Martin Hansen, first discovered the Timpanogos cave
s in 1887 after following a lions track
s in. When he went inside, he shortly discover
ed beautiful cave formation
s, and clear underground pools. The steep mountain side near American Fork
is the setting for the caves, high up in the Wasatch Mountains
There are three caves all connected that make up the Timpanogos caves, earliest explored and named was Hansen Cave, named after Martin Hansen. In 1921, middle cave was discovered by the family of Martin.
Timpanogos is the most significant and beautiful cave of them all, it was originally found in 1914, but was forgotten until it was rediscovered in the summer of 1921. The very next year, Timpanogos caves would become a national monument.
In the middle of the Timpanogos caves, there is a very large formation of linked stalactites that have grown together. It is called the "Heart of Timpanogos". The formation is 5 1/2 feet long, 3 feet wide, and weighs more than 4,000 pounds. Which means what? It is a very big formation.
While the cave has pretty much everything else, it lacks much wildlife as is the same with many other national caves. The most that someone will see in the cave is a rare bat, or maybe a cricket.
A legend is also closely related to the name and is widely believed:
A long time ago there were Indians that lived on Timpanogos. Every year they gave a sacrifice to the Great God Timpanogos. This one year it was to dry for the crops, and the Indians thought the great God was angry.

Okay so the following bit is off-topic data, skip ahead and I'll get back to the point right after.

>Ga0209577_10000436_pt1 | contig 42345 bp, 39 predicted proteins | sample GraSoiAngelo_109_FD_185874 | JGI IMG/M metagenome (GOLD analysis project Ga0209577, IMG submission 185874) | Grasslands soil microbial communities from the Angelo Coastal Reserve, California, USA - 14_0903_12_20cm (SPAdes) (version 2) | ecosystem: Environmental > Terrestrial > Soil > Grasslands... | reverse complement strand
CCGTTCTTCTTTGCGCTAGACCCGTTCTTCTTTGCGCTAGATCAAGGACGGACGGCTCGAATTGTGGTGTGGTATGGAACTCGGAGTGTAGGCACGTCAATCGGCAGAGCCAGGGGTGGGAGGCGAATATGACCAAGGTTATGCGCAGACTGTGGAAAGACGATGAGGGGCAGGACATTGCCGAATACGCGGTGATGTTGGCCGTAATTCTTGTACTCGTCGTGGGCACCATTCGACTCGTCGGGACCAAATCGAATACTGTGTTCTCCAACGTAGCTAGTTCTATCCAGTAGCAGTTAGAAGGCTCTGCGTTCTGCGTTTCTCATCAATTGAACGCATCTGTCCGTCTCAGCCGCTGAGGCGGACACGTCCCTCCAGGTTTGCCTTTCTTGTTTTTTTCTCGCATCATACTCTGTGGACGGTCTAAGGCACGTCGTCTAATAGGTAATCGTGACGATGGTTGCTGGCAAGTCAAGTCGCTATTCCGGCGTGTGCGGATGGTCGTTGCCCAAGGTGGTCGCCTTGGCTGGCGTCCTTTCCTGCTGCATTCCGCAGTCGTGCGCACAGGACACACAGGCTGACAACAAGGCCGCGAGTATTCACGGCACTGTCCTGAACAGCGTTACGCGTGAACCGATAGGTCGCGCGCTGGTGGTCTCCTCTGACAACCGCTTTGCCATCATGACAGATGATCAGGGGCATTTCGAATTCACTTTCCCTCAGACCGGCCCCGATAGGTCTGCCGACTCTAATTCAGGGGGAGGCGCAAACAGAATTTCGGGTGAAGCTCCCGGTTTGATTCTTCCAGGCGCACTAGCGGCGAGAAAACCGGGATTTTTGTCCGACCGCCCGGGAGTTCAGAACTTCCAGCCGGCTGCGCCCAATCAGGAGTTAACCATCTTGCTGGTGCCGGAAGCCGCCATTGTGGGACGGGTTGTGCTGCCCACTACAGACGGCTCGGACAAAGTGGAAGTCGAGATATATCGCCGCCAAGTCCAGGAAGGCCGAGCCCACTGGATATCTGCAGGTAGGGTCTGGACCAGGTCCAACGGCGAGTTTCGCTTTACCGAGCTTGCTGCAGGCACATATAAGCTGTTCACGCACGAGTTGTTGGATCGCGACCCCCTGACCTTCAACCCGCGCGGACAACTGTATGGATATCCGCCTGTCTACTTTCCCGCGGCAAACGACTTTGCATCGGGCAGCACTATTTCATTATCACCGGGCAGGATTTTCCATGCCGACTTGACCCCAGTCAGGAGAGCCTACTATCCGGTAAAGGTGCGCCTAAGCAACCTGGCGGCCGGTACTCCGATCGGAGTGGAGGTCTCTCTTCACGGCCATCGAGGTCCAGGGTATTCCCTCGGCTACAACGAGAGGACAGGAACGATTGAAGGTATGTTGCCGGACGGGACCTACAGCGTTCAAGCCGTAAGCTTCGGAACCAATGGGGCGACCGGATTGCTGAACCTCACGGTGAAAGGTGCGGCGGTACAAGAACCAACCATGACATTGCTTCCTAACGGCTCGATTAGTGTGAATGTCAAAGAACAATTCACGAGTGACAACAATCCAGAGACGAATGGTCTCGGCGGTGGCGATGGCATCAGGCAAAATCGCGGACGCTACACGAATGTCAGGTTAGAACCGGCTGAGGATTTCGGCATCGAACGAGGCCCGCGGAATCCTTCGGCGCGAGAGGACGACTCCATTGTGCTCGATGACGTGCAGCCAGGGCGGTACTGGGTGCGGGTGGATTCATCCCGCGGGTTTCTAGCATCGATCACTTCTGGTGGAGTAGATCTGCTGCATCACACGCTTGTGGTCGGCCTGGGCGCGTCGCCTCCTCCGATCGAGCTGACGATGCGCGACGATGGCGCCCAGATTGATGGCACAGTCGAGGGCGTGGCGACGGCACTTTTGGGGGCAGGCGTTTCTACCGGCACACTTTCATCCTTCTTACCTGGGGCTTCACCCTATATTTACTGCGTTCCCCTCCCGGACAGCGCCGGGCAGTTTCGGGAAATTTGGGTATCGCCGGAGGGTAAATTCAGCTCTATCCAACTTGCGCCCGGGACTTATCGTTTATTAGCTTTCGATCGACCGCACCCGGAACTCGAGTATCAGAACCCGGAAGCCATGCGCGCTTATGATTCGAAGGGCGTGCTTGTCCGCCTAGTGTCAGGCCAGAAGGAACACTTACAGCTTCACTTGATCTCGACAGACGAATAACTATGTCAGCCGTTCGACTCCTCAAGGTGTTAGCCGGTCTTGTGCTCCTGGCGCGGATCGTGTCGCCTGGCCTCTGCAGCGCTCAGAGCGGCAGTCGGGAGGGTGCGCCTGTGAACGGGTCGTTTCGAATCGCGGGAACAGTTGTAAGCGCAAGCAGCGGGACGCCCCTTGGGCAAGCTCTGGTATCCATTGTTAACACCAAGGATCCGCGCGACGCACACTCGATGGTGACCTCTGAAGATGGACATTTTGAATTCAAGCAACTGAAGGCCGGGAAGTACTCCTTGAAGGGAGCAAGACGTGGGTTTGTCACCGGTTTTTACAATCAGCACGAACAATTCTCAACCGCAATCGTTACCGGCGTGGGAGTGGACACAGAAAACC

The Chief had a young daughter, named Utahna who was very beautiful. She was of age to be chosen. All the young girls in the tribe were blindfolded and given an opportunity to choose a pebble from a pottery dish. The young princess, Utahna, chose the black pebble. It was her fate to go upon the mountain.
All her tribesmen were sad and they wanted someone else to go instead. But, she bade her friends goodbye and ascended the mountain, winding her way towards the highest peak.
When she reached the top, she knelt in prayer. Begging for rain, she held her arms outstretched. A handsome young brave named Red Eagle had seen her and followed her. "Please do not jump!" he cried.
She thought he was the Great God of Timpanogos. He led her to a cave. Here they lived together, because they had fallen in love.
One day he was attacked by a bear and injured. Because he was hurt, she knew he wasn't the Great God Timpanogos. She cared for him until he got well. Then she left one morning very early to ascend the mountain.
When the sun was up, she reached up her arms out and leaped to the crags below. The young warrior gathered her broken body in his arms and carried her to the cave. Here the two hearts were made into one, as we can still see the Great Heart of Timpanogos.
If you look closely at the mountain, they say you can still see the outline of Utahna in Mount Timpanogos, where she was found by Red Eagle.